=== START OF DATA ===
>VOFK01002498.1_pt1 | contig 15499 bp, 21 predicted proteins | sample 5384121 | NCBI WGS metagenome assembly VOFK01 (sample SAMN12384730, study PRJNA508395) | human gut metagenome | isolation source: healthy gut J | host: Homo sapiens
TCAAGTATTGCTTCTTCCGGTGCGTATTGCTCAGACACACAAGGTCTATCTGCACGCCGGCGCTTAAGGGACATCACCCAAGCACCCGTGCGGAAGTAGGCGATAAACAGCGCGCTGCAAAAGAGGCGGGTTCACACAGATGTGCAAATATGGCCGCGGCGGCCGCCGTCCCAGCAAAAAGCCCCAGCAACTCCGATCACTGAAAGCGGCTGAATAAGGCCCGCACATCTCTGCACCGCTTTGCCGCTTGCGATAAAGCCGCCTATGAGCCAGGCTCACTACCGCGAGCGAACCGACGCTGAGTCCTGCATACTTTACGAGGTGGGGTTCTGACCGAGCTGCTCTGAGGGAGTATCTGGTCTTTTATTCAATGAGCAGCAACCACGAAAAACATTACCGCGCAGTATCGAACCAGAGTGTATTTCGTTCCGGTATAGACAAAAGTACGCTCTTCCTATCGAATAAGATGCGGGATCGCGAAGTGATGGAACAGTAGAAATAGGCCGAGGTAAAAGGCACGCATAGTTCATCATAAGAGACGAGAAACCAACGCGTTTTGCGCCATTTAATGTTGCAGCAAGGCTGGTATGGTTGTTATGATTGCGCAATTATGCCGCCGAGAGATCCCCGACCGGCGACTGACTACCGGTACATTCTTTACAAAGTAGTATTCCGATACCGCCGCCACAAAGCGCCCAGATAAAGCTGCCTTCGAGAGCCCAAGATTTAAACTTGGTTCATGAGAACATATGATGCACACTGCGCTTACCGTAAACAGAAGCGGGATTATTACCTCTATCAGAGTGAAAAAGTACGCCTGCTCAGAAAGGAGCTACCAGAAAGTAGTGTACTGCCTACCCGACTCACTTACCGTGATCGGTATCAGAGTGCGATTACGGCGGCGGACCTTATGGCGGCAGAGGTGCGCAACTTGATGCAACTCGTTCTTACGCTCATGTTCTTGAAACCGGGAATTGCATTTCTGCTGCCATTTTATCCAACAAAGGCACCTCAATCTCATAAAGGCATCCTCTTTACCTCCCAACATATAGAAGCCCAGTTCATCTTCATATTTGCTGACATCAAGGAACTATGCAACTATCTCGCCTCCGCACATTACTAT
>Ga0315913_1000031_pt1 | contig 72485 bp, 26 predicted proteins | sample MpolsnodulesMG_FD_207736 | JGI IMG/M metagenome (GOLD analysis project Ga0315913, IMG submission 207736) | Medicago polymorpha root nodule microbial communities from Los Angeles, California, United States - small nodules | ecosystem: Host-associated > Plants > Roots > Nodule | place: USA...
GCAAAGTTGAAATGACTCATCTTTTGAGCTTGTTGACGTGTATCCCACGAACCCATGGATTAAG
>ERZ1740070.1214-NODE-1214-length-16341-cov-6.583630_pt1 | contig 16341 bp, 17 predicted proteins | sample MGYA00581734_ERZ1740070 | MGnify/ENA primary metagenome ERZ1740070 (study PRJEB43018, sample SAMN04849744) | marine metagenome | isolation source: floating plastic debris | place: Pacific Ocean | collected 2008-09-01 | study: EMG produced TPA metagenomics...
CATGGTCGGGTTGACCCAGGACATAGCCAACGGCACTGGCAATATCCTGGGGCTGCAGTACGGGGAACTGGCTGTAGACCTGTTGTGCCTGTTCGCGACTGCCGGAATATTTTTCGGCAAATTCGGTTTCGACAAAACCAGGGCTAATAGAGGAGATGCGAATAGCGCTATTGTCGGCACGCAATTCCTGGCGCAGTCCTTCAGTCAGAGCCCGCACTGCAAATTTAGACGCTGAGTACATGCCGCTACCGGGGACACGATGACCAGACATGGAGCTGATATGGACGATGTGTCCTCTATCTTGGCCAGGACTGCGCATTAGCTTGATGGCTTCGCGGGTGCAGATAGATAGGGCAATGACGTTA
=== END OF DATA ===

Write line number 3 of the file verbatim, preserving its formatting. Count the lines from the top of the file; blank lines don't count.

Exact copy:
>Ga0315913_1000031_pt1 | contig 72485 bp, 26 predicted proteins | sample MpolsnodulesMG_FD_207736 | JGI IMG/M metagenome (GOLD analysis project Ga0315913, IMG submission 207736) | Medicago polymorpha root nodule microbial communities from Los Angeles, California, United States - small nodules | ecosystem: Host-associated > Plants > Roots > Nodule | place: USA...